Soil Quality Dynamics and Spatial Heterogeneity in Grasslands and Cropping Systems in Western Canada

  • Author / Creator
    Kiani, Mina
  • Managing the land properly should lead us to conserve the soil which is a critical substance for sustaining our life and the global society. Quantifying the effects of land management and land-use conversion on soil physical and biological properties can aid to identify best management practices that can reverse the trend of declining soil quality. Additionally, underlying heterogeneity in soil properties can impose and amplify existing management challenges in common land use systems. Therefore, this study was conducted to identify sensitive soil quality indicators among contrasting land managements and also to characterize the spatial heterogeneities of key soil attributes using ordinary kriging (OK), regression-kriging (RK), cokriging (coK), and regression-cokriging (RcoK) geostatistical approaches. Our results demonstrated an improved hierarchical fractal aggregation (Dm) in soils covered by perennial legumes and grasses (Dm = 0.97) compared to nonfractal aggregation under fallow phases (Dm = 0.99). Our results proved that complex crop rotations including perennials enhanced soil quality which was concurrently associated with higher crop production. Long-term cattle manure additions had strong positive effect on nutrient cycling, while balanced fertilization beneficially influenced soil-water relationships and physical condition. Our results suggest that the Dm value, S-index, plant available water (PAW), soil organic C (SOC) concentration, and microbial biomass C (MBC) are highly responsive soil quality indicators, and hence, useful for evaluating management options. Collectively, our results indicate that conversions from either natural forest or native grassland to cultivated lands detrimentally alter the soil structural characteristics through substantially lowering macroporosity, saturated water content, and S-index. Such land-use conversions into cultivated lands also appear to increasing MBC in soils. Furthermore, fungi and Gram-negative bacteria were found to be distinctive biomarkers in the natural forest and native grassland soils, respectively, perhaps suggesting a paradigmatic shift in microbial community composition when long-term cultivation is established. Comparison of OK, RK, coK, and RcoK approaches at our field scale revealed that the combination of kriging with certain terrain covariates [e.g., elevation and depth-to-water (DTW)] as implemented in the coK method delivers enhanced soil mapping while reducing prediction uncertainty.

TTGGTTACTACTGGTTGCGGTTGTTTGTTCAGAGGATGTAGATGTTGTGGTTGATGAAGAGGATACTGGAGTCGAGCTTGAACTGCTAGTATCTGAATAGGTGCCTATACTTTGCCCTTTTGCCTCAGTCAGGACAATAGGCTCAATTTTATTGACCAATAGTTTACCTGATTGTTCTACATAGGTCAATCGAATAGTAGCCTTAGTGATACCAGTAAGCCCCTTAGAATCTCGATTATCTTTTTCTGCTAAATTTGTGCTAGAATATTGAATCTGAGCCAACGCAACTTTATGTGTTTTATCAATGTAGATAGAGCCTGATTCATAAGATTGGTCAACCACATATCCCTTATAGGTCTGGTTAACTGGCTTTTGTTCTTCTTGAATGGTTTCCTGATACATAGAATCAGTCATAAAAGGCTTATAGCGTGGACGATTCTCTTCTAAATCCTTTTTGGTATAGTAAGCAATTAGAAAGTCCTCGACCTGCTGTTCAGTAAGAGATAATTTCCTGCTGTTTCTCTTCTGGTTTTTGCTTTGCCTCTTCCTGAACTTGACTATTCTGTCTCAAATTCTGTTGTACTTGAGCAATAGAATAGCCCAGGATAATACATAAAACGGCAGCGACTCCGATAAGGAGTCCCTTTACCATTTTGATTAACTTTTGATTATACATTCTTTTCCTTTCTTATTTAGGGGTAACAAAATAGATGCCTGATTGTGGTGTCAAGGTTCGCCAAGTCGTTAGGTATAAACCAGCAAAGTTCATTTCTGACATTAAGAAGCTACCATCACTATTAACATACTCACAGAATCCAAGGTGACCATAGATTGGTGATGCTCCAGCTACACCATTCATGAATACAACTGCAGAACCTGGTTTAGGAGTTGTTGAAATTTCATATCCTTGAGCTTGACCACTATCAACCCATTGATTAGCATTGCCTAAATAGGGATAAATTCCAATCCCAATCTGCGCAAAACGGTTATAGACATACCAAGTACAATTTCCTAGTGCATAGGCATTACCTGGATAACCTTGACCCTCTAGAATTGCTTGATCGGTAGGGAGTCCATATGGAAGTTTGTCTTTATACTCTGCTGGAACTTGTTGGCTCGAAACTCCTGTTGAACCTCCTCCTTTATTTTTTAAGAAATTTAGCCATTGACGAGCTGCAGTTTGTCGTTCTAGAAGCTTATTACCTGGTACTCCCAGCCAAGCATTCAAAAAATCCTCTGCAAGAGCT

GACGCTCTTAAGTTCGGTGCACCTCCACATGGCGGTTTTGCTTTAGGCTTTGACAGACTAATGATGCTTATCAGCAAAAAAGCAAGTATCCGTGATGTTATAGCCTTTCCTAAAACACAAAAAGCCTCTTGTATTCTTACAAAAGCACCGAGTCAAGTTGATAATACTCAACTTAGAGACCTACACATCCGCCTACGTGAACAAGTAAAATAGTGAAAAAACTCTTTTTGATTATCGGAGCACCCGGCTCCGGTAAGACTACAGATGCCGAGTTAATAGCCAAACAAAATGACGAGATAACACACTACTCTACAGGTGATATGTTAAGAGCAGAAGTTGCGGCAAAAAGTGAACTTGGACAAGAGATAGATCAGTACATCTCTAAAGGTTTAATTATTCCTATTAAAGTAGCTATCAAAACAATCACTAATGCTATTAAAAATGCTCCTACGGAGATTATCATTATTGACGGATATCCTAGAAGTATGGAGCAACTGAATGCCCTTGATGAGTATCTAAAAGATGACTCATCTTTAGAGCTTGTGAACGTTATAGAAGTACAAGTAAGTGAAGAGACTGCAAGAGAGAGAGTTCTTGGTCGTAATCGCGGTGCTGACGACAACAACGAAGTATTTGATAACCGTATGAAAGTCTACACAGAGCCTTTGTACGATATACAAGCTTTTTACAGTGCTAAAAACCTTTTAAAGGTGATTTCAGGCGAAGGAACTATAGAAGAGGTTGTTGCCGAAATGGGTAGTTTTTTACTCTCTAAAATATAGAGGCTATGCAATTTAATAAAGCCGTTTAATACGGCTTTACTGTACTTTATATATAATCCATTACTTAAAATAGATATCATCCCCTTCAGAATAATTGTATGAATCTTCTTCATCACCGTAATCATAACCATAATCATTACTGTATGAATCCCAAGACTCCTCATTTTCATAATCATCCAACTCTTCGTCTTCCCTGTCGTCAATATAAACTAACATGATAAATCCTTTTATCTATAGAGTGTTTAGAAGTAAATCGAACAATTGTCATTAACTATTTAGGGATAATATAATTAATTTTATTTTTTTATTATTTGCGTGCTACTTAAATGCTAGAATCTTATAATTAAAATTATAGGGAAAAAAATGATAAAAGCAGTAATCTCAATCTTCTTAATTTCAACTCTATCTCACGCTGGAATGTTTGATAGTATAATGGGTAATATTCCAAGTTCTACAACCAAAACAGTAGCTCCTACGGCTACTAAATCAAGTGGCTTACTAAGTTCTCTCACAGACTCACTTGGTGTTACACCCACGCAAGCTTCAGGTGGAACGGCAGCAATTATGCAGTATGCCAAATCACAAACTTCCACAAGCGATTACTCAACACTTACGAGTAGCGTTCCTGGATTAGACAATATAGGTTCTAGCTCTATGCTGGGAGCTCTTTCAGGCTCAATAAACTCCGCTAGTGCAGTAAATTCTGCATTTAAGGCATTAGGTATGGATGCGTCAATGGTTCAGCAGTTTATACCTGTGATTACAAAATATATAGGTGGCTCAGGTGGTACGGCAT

• Subjects / Keywords
  • Graduation date
  • Type of Item
  • Degree
    Master of Science
  • DOI
  • License
    This thesis is made available by the University of Alberta Libraries with permission of the copyright owner solely for non-commercial purposes. This thesis, or any portion thereof, may not otherwise be copied or reproduced without the written consent of the copyright owner, except to the extent permitted by Canadian copyright law.
  • Language
  • Institution
    University of Alberta
  • Degree level
  • Department
    • Department of Renewable Resources
  • Specialization
    • Soil Science
  • Supervisor / co-supervisor and their department(s)
    • Hernandez Ramirez, Guillermo (Department of Renewable Resources)
  • Examining committee members and their departments
    • Hernandez Ramirez, Guillermo (Department of Renewable Resources)
    • He, Fangliang (Department of Renewable Resources)
    • Quideau, Sylvie (Department of Renewable Resources)